Chores pt. 2: Why Continuity is More Important than Clean

Chores pt. 2: Why Continuity is More Important than Clean

“How can I have my kids on a chore routine when they go back and forth to my ex’s house all the time?”

My friend Lucia is one of those ladies who looks polished and arrives places on time, with well-behaved children and snacks. She has things together and it shows. So, it’s not surprising there would be some disconnect between the way she expects her girls to act and the way they act when they are at their dad’s house. Let’s just say, Dad isn’t quite as organized.

Most children are not raised solely by one adult. There are the kids in traditional, two-parent homes. Some spend time at grandma’s or have a sitter after school. Considering the little village raising your child, a large first step in creating a viable chore routine is to get all involved adults on board as much as possible.

Last week you thought of your motivation for assigning chores. This week I have some practical ideas for you and for my friend, Lucia, to get your chore routine rolling this summer.

Whether your kids spend time in two homes or with multiple care givers (mom, dad, sitter, Nana), create a List of Family Expectations, (This attached example is for toddlers. It’s from our house circa 2008) and print and display a copy in both houses.

For elementary children, here are some examples of expectations you could include in your family’s list:

  • When someone is talking, try your best to wait until they are finished with their idea.
  • When you are asked to help someone, respond with a level head.
  • Helping each other makes the whole family better!
  • Screen time is earned by doing all of your chores for the day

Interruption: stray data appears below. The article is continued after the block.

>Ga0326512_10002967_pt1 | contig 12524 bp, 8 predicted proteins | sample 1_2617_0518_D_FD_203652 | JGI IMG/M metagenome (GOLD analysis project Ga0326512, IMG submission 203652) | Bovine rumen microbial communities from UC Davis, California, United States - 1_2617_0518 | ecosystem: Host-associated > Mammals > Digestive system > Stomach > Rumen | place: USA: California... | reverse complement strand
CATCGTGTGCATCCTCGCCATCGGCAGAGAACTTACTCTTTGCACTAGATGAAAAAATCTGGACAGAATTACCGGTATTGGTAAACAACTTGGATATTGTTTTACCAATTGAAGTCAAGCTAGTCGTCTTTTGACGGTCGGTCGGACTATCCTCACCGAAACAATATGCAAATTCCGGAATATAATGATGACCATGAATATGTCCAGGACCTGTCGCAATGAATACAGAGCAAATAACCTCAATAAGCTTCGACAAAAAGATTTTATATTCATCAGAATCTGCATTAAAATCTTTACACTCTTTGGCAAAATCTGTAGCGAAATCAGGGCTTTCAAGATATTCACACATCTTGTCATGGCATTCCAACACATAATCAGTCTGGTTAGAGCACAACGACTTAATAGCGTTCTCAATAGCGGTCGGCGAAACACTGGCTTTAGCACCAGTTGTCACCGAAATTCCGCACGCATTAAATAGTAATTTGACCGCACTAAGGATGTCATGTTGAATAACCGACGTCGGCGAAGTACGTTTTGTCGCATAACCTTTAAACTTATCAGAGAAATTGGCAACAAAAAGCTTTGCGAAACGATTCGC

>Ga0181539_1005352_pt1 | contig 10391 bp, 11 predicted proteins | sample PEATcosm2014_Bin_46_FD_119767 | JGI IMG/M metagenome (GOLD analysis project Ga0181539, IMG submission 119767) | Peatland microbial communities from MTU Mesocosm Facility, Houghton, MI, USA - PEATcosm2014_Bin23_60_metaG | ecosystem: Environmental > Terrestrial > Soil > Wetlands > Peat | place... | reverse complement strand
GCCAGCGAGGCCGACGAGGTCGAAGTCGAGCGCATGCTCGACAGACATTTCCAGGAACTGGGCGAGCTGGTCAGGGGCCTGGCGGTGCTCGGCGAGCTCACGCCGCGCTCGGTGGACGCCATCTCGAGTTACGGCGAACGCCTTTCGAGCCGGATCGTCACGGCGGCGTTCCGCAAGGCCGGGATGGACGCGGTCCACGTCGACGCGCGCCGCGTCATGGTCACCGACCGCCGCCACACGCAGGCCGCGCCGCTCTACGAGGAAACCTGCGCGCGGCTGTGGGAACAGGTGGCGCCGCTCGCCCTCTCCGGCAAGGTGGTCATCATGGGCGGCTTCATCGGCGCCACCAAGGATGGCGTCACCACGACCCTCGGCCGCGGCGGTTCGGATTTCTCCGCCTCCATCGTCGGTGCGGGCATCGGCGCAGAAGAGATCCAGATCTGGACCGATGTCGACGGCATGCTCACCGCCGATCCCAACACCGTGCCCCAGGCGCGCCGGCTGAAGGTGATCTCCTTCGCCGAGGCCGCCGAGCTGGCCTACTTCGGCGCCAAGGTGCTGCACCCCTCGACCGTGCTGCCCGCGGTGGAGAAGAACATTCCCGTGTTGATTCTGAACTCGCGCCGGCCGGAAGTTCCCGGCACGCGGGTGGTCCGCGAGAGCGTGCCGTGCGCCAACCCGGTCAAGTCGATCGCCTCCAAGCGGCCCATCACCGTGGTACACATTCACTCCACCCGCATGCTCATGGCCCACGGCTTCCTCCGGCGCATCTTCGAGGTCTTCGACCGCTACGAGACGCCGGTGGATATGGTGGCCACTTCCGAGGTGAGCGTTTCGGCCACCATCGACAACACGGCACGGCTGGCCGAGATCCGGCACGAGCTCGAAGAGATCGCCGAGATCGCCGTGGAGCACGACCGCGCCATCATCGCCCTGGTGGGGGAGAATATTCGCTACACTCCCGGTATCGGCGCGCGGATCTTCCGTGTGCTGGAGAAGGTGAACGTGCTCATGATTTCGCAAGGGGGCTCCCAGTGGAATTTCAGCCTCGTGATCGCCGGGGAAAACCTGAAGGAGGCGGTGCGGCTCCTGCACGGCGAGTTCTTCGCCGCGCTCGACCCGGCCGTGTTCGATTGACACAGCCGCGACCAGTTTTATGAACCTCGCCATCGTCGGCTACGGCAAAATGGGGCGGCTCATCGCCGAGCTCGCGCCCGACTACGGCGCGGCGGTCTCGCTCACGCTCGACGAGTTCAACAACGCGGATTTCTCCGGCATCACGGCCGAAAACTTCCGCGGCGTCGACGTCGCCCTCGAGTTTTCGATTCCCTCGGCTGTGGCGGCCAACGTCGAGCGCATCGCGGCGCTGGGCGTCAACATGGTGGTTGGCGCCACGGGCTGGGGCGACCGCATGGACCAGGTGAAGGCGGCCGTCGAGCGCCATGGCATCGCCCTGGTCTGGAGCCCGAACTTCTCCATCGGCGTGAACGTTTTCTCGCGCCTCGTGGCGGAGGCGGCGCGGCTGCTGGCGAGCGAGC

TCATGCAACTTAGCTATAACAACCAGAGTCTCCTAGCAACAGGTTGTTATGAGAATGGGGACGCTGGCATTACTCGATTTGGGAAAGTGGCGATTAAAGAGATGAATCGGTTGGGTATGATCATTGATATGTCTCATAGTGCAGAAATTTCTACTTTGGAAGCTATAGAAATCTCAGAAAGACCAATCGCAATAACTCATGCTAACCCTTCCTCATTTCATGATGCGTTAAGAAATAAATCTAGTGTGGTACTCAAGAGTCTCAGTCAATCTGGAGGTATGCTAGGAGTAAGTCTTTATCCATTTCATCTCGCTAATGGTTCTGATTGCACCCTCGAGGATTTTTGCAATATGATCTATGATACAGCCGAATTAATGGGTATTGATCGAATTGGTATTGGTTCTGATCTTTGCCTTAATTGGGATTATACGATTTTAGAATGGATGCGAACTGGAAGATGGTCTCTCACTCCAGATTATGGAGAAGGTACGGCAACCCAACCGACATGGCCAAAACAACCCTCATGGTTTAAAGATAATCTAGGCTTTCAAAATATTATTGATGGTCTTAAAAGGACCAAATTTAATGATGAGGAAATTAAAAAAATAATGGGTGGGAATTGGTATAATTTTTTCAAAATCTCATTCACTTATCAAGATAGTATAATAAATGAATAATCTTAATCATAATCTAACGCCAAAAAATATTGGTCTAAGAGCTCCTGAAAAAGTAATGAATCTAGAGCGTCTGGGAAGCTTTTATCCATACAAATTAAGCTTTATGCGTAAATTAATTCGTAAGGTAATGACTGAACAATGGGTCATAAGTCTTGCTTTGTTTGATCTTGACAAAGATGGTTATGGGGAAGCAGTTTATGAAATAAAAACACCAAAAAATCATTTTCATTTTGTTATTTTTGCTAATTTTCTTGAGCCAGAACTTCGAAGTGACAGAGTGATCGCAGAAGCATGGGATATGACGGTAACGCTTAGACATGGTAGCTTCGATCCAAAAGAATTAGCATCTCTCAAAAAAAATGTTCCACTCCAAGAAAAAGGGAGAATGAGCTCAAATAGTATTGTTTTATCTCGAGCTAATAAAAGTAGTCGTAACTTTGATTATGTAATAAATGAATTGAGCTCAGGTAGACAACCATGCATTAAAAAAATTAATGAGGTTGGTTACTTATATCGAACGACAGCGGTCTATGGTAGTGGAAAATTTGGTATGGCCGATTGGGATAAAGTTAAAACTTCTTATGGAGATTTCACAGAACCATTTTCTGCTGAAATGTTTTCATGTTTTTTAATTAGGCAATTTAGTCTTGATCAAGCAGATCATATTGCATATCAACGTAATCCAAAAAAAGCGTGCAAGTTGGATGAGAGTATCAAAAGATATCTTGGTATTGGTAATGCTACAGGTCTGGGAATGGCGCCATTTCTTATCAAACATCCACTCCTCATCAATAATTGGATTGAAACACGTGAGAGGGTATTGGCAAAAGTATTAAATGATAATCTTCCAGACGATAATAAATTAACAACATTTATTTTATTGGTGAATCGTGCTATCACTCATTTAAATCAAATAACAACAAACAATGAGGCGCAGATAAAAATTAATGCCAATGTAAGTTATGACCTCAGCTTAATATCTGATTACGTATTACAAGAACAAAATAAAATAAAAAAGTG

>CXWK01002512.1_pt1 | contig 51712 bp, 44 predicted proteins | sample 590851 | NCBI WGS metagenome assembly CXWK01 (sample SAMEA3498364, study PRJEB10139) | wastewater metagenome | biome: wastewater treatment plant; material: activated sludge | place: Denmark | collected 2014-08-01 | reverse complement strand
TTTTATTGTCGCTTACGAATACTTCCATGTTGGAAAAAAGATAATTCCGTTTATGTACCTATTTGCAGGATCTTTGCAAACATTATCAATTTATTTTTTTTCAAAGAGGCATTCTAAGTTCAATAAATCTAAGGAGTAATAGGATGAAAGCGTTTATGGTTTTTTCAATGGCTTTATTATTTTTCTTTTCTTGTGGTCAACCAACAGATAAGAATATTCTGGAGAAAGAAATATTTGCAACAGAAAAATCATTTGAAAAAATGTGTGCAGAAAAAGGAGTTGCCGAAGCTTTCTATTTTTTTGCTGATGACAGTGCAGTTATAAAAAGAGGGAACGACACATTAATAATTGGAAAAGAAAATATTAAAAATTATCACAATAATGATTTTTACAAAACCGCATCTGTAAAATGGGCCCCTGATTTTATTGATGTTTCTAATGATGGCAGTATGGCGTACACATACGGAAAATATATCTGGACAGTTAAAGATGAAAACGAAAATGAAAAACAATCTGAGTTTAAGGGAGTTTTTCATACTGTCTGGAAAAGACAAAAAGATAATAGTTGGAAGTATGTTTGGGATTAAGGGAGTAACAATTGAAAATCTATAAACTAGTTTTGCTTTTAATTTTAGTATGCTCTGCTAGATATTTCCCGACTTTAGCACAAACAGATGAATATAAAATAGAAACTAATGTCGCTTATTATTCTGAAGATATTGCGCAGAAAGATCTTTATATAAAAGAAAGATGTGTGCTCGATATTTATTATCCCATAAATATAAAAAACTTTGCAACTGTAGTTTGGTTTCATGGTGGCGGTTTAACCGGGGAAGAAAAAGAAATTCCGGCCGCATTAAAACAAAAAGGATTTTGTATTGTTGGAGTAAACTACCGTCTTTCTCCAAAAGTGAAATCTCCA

• Piano practice happens every day
  • Getting clean happens every day
  • Flossing happens every day

It is possible for divorced parents to share a list of family expectations. You have to find some common ground and emphasize it for the kids’ sake. It is also possible for your children to do their chores when someone else is watching them. That’s where fostering good habits comes in.

For all types of parents

No matter their living situation, it helps kids to have a sense of continuity. Lists or posted reminders are good ways to foster continuity. And if you have a hard time remembering a new habit/chore that’s added to the rotation, a posted sign will help you as well. Speaking of continuity, here’s a parenting tip from my esteemed colleague Standolyn Robertson,

“I made chore cards for my boys when they were little. Each card had step by step instructions for the chore. The expectation was always the same.”

She had a more elaborate chore schedule, but this idea of chore cards is a good place to start. In any case, pretty much anything Standolyn says, I try. She is just that kind of awesome. So, my Sweep the Kitchen chore card has ten detailed steps which are very specific: from #1- move the barstools out of the room, to #10- return the barstools to the counter. Keep each card near the place where the chore happens–stuck to the wall or inside a cabinet door (like our bathroom card shown above). Laminate the cards with clear packing tape or a fancy-pants laminator. You can even type up a list and add graphics for Pinterest points.

“I had them do each chore rotation for 2 months.” Standolyn adds, “ It takes time to get good at it– to develop pride and take ownership. If you are watering plants, you do not want plants to die on your watch.”

Other ideas for keeping it consistent:

  • Designate a chore day/time that happens each week.
  • Use a wall calendar for each child. They get an X for each day they do a chore. The Xs create a visual chain.
  • Post chores in the same place every time. (all kinds of chore charts, bells, and whistles next week. Stay tuned!)

Any tricks you can share with us? Please comment below.

Also, to get you started, here is a list of some age-appropriate chores to consider.